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Wooden v. United States

October 28, 2010

STACIA WOODEN, APPELLANT,
v.
UNITED STATES, APPELLEE.



Appeal from the Superior Court of the District of Columbia (FEL2903-05) (Hon. John Ramsey Johnson, Trial Judge).

The opinion of the court was delivered by: Ferren, Senior Judge

Argued April 22, 2010

Before RUIZ, Associate Judge, and FERREN and SCHWELB, Senior Judges.

The Second Amendment provides in part: "... the right of the people to keep and bear Arms, shall not be infringed."*fn1 In this case, appellant contends that her conviction for carrying a dangerous weapon (CDW)*fn2 -- a knife -- should be reversed because the court's instruction to the jury violated the Second Amendment. How? By permitting the jury to convict if appellant "intended to use the [knife] as a dangerous weapon,"*fn3 even if her only purpose was to have it ready for "lawful self-defense."*fn4 Because appellant did not make this claim at trial, both parties agree that we review for plain error.*fn5

Finding none, we affirm.

I.

The altercation at issue occurred between appellant, Stacia Wooden (the wife of John Cunningham), and Victoria Thomas (Cunningham's former girlfriend, with whom he had a daughter). The animosity between them was attributable primarily to appellant's learning that Thomas was still sexually involved with Cunningham. That led to a fight between them in late March of 2005, when Thomas, according to her own testimony, saw "a knife on the ground" and "picked the knife up," but "stopped" after Cunningham's mother intervened and "cut her finger" on it.

Tempers cooled over the next two months, but the animosity flared up as a rivalry developed between appellant and Thomas over caring for Cunningham's grandmother, Emma Cunningham. According to the government's evidence, on May 23, 2005, appellant was speaking with Emma over the telephone, insisting that she get ready for "day camp" (an elder care program), when Thomas, already at Emma's house, intercepted the call from a hall telephone. That morning, Emma had told Thomas that her "heart hurt," and Thomas assured her, after appellant's call, that Thomas would take Emma to the hospital. As Thomas was going downstairs to retrieve her car, appellant entered the foyer through the front door. The two began to argue: appellant for day camp, Thomas for the hospital. Thomas stepped toward appellant, who then threw hot coffee on Thomas's face. A physical struggle began, and the women carried the fight outside onto the porch.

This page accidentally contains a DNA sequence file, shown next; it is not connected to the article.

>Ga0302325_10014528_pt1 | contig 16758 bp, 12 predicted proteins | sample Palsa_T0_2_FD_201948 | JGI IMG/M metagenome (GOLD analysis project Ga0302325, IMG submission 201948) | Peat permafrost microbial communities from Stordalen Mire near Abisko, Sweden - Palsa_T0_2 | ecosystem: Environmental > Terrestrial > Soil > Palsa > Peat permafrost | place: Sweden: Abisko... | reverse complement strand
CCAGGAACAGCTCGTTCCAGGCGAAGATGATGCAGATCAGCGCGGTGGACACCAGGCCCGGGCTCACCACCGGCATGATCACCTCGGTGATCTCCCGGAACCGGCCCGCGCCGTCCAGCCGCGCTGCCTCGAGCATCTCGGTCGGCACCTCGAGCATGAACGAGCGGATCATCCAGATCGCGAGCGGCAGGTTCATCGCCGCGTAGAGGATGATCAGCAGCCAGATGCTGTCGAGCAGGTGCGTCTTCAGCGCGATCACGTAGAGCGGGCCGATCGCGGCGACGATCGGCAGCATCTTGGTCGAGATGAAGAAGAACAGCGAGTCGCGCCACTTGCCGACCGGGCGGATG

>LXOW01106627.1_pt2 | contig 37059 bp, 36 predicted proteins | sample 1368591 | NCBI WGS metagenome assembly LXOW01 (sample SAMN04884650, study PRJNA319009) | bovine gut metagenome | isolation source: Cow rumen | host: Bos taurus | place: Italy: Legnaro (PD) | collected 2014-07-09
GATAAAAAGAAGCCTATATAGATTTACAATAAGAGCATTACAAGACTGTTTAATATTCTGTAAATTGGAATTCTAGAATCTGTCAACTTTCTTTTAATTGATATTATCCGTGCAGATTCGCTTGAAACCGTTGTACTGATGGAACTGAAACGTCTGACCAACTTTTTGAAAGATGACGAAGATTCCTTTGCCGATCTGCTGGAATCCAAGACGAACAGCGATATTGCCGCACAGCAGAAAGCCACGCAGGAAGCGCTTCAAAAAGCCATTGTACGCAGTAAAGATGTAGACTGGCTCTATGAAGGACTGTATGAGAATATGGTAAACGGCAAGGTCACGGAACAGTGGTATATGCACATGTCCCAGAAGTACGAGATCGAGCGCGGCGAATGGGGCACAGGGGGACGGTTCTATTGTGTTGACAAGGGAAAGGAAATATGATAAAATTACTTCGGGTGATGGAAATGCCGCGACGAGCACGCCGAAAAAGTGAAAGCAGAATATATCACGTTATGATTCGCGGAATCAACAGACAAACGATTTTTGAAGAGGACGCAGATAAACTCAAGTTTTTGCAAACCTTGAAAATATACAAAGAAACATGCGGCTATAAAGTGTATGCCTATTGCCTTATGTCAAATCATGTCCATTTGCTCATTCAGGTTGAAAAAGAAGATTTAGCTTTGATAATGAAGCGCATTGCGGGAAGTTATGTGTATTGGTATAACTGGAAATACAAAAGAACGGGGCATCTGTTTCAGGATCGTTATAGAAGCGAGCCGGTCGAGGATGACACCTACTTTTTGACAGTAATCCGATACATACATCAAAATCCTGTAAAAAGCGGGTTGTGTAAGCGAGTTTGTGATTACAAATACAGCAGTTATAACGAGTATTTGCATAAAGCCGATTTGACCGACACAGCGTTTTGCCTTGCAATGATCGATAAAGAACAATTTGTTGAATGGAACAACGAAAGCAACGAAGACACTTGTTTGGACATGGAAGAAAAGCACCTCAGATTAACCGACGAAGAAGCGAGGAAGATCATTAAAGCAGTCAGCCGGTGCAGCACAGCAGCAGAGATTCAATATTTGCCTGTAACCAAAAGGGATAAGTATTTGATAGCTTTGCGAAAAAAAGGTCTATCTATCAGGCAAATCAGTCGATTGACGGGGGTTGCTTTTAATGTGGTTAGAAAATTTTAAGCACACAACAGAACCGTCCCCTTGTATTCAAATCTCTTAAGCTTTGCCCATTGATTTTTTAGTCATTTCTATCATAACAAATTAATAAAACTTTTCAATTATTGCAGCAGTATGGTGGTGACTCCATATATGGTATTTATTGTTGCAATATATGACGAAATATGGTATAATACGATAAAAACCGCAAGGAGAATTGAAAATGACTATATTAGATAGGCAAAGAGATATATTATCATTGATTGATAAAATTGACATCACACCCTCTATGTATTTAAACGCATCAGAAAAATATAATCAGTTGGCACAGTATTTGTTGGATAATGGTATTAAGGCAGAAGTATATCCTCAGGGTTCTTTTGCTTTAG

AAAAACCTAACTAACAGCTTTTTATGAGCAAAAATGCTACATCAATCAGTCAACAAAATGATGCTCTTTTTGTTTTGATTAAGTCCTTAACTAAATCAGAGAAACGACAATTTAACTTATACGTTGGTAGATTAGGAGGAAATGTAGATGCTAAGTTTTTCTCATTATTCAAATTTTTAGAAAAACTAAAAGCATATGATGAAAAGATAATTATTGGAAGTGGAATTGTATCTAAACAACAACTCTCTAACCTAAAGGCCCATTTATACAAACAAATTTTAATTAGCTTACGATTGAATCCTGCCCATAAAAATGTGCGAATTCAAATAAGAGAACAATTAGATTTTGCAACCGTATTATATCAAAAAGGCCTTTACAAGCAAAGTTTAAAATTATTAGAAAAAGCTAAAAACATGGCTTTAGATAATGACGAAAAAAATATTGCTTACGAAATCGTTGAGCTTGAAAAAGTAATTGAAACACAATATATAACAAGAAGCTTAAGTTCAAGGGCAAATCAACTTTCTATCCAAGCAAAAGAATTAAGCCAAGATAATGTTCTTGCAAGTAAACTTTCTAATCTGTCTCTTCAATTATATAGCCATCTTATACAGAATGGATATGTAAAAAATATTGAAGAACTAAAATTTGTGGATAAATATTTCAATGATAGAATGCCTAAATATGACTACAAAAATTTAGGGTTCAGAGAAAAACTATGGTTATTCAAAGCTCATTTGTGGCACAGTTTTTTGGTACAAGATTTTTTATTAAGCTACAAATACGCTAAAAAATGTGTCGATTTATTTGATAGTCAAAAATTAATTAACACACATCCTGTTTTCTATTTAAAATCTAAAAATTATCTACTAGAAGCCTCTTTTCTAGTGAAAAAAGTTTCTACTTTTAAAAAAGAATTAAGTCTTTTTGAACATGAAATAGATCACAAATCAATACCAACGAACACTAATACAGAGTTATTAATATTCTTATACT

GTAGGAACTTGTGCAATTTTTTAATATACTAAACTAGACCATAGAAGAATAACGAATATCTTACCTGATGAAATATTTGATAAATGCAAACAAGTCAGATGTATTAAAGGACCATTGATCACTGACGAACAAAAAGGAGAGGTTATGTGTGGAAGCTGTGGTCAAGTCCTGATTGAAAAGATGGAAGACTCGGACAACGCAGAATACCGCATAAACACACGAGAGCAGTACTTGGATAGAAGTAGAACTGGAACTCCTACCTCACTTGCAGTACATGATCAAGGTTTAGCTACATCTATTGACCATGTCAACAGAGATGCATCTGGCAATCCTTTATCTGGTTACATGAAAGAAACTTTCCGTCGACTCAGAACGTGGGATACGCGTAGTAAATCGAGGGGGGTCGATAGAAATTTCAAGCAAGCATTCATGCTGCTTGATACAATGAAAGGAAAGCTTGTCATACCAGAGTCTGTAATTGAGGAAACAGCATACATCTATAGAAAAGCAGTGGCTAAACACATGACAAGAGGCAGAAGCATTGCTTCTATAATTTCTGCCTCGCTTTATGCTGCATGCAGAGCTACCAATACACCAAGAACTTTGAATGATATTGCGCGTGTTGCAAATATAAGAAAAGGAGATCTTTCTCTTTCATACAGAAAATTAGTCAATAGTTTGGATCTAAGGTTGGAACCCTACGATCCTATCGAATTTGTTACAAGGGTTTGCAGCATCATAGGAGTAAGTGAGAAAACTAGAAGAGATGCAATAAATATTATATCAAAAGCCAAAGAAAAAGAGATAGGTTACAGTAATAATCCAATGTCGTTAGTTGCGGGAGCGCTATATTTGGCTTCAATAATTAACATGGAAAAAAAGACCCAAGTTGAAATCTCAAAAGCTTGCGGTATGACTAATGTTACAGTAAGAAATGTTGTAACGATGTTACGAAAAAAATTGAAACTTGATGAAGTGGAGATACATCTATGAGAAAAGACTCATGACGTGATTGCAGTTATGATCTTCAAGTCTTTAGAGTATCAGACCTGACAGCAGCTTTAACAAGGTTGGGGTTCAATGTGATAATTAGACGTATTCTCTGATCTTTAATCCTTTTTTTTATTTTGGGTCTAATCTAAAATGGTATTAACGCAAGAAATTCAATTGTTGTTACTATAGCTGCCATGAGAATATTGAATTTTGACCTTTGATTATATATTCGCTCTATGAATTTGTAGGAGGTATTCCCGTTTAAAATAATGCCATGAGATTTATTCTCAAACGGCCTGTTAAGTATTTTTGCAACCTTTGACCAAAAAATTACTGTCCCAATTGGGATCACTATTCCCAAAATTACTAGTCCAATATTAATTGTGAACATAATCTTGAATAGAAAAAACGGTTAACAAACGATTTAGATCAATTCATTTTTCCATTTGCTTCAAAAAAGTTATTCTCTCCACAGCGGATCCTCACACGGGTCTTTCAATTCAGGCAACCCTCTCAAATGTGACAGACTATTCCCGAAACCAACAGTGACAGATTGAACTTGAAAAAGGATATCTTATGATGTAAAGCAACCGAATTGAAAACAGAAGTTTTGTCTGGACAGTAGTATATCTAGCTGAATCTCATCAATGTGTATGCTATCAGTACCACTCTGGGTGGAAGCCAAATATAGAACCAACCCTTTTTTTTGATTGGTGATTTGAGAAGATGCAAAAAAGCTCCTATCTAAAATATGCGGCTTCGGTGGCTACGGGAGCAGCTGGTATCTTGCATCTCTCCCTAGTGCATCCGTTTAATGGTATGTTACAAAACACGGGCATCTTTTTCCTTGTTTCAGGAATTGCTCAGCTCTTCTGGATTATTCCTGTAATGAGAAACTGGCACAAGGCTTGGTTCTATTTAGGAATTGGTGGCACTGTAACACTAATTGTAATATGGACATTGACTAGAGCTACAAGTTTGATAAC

According to the neighbor from next door, Linda Durett, the two were leaning against a brick half-wall that divided grandmother Emma's house from Durett's. Durett saw that Thomas "was bleeding from her forehead" and that appellant had "a little knife in her hand." Durett screamed. John Cunningham's brother, Jamel McCormick, came out of the house and took the knife from appellant, whereupon Durett's son, Troy, came out of his house and broke up the fight.

II.

Under the CDW statute, as the jury was instructed,*fn6 a defendant may be convicted for knowingly and intentionally carrying a deadly or dangerous weapon, openly or concealed on or about the person, with an intent to use it as a dangerous weapon -- even though the intended dangerous use is limited to an anticipated need for self defense. Wooden expressly concedes this. According to his opening brief, "at the time of trial it was clearly settled that a defendant to a CDW charge could not claim self-defense to justify possession of the weapon before the need for self-defense arose";*fn7 the law "clearly supported"*fn8 thejudge's CDW instruction to the jury. To explain that acknowledgment, counsel for Wooden cited this court's 1982 decision in McBride, in which we said: "A person who possesses a 'dangerous weapon' in good faith anticipation of a need to use it in self-defense may be guilty of a general-intent weapons offense," such as CDW.*fn9 Accordingly, Wooden did not challenge the CDW instruction at trial because counsel perceived no statutory grounds for doing so.*fn10

Because we review for plain error, the question presented is whether the Second Amendment "clearly" or "obviously" incorporates a right to carry a dangerous weapon, here a knife, with an intention to use it only, if necessary, for the lawful purpose of self-defense. Put another way, is it clear or obvious that the Second Amendment trumps McBride's observation that carrying a dangerous weapon solely for purposes of anticipatory self-defense is unlawful?

In District of Columbia v. Heller,*fn11 the Supreme Court held that the District of Columbia's "ban on handgun possession in the home violates the Second Amendment, as does its prohibition against rendering any lawful firearm in the home operable for the purpose of immediate self-defense."*fn12 The Court concluded that the Second Amendment "guarantee[s] the individual right to possess and carry weapons in case of confrontation,"*fn13 and it stressed that self-defense is "the central component of the right itself."*fn14 Moreover, "the Second Amendment ...


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